Advanced Search
MyIDEAS: Login to save this paper or follow this series

Liquidity risk, cash-flow constraints and systemic feedbacks

Contents:

Author Info

  • Kapadia, Sujit

    ()
    (Bank of England)

  • Drehmann, Mathias

    ()
    (Bank for International Settlements)

  • Elliott, John

    ()
    (Bank of England)

  • Sterne, Gabriel

    ()
    (Exotix)

Abstract

The endogenous evolution of liquidity risk is a key driver of financial crises. This paper models liquidity feedbacks in a quantitative model of systemic risk. The model incorporates a number of channels important in the current financial crisis. As banks lose access to longer-term funding markets, their liabilities become increasingly short term, further undermining confidence. Stressed banks’ defensive actions include liquidity hoarding and asset fire sales. This behaviour can trigger funding problems at other banks and may ultimately cause them to fail. In presenting results, we analyse scenarios in which these channels of contagion operate, and conduct illustrative simulations to show how liquidity feedbacks may markedly amplify distress.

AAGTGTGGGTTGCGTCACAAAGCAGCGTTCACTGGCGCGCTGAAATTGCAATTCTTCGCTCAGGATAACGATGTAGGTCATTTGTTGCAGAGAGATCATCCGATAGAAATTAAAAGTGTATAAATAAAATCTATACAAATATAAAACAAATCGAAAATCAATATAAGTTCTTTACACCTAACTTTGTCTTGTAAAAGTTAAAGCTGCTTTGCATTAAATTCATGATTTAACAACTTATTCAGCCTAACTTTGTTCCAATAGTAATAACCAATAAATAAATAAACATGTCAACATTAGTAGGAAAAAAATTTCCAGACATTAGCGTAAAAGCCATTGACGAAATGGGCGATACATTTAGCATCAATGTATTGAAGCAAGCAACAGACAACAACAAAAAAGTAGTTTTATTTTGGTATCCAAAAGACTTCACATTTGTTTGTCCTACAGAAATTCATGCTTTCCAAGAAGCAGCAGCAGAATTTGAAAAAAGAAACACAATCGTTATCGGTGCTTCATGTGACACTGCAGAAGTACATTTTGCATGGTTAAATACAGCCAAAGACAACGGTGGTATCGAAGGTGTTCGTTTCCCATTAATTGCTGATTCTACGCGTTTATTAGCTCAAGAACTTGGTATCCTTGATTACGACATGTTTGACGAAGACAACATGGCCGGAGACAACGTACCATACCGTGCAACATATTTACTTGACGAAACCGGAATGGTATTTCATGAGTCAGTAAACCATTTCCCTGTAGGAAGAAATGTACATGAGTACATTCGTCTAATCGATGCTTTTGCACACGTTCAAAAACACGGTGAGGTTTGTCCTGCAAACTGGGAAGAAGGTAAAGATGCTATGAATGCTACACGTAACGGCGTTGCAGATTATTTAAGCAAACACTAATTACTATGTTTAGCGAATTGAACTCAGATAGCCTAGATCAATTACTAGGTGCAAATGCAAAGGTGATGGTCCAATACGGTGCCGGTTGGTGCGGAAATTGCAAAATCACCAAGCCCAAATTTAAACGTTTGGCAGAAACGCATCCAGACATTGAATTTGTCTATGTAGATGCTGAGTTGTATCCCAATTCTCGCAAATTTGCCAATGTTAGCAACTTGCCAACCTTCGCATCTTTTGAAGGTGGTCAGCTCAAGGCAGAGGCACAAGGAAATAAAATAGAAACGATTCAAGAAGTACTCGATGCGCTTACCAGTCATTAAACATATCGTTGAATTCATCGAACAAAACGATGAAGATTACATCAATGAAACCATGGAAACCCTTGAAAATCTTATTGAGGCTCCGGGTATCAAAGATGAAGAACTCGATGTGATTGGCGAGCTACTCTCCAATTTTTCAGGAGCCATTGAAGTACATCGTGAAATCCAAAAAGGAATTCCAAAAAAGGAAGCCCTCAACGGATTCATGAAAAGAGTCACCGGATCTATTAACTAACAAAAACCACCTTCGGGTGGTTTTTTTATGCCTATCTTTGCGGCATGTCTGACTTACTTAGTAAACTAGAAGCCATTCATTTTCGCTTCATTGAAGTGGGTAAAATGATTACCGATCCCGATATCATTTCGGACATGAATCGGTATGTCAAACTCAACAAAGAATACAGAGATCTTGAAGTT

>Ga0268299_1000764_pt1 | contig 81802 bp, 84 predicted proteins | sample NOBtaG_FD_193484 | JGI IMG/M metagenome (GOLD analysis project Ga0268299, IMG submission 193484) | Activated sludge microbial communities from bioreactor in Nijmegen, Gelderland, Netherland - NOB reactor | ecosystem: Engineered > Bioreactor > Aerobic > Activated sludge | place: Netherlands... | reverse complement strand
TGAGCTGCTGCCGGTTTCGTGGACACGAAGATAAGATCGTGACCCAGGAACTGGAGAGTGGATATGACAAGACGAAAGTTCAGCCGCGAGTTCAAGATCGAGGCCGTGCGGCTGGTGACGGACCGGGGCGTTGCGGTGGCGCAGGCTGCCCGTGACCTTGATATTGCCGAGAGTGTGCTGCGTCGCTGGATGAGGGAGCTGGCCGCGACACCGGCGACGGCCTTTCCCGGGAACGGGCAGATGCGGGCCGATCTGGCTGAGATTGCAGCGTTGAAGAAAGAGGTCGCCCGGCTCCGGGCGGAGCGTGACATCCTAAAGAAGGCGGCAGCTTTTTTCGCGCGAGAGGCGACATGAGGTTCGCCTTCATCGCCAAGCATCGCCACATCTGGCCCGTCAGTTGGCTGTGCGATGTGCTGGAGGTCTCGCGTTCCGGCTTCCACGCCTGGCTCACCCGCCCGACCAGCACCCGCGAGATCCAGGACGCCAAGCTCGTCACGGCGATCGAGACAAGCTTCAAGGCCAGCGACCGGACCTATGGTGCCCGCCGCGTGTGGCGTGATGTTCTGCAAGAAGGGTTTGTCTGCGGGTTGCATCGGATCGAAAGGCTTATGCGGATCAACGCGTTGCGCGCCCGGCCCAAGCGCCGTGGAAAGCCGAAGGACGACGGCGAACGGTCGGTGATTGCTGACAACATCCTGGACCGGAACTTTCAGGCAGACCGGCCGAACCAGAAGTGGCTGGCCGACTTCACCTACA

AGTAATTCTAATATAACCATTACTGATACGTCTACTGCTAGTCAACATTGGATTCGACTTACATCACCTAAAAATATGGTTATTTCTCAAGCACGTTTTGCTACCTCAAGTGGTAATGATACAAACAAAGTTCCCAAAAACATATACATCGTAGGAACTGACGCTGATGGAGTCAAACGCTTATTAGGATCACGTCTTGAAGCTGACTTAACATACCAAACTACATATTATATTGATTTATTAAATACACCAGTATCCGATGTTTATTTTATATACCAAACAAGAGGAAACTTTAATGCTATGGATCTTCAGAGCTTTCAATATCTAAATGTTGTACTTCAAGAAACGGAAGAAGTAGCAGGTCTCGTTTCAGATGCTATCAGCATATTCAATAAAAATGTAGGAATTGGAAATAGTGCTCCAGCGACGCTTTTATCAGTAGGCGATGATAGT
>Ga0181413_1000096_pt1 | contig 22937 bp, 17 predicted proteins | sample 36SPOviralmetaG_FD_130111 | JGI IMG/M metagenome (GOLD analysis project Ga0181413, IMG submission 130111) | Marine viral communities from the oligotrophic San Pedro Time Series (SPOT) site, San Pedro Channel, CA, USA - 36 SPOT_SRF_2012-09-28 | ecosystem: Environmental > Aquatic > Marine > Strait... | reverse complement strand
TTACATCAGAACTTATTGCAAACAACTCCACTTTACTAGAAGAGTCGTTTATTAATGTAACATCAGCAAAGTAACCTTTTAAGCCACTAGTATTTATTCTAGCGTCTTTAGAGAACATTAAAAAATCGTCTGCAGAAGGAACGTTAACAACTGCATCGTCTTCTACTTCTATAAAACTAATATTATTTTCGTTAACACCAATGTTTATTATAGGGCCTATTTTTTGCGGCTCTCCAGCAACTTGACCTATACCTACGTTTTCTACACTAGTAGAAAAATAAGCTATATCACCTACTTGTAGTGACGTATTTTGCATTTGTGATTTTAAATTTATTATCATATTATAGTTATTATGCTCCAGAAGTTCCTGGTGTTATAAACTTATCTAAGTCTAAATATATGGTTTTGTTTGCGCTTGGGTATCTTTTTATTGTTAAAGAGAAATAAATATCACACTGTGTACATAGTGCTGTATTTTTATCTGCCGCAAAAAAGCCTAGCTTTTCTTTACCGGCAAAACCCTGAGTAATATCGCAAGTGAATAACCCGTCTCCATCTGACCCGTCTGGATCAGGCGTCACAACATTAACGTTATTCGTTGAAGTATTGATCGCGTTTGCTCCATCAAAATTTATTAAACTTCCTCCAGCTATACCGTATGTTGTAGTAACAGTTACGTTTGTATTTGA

Download Info

If you experience problems downloading a file, check if you have the proper application to view it first. In case of further problems read the IDEAS help page. Note that these files are not on the IDEAS site. Please be patient as the files may be large.
File URL: http://www.bankofengland.co.uk/research/Documents/workingpapers/2012/wp456.pdf
File Function: Full text
Download Restriction: no

Bibliographic Info

Paper provided by Bank of England in its series Bank of England working papers with number 456.

as in new window
Length: 42 pages
Date of creation: 21 Jun 2012
Date of revision:
Handle: RePEc:boe:boeewp:0456

Contact details of provider:
Postal: Publications Group Bank of England Threadneedle Street London EC2R 8AH
Phone: +44 (0)171 601 4030
Fax: +44 (0)171 601 5196
Email:
Web page: http://www.bankofengland.co.uk/
More information through EDIRC

Related research

Keywords: Systemic risk; funding liquidity risk; contagion; stress testing;

Find related papers by JEL classification:

This paper has been announced in the following NEP Reports:

References

References listed on IDEAS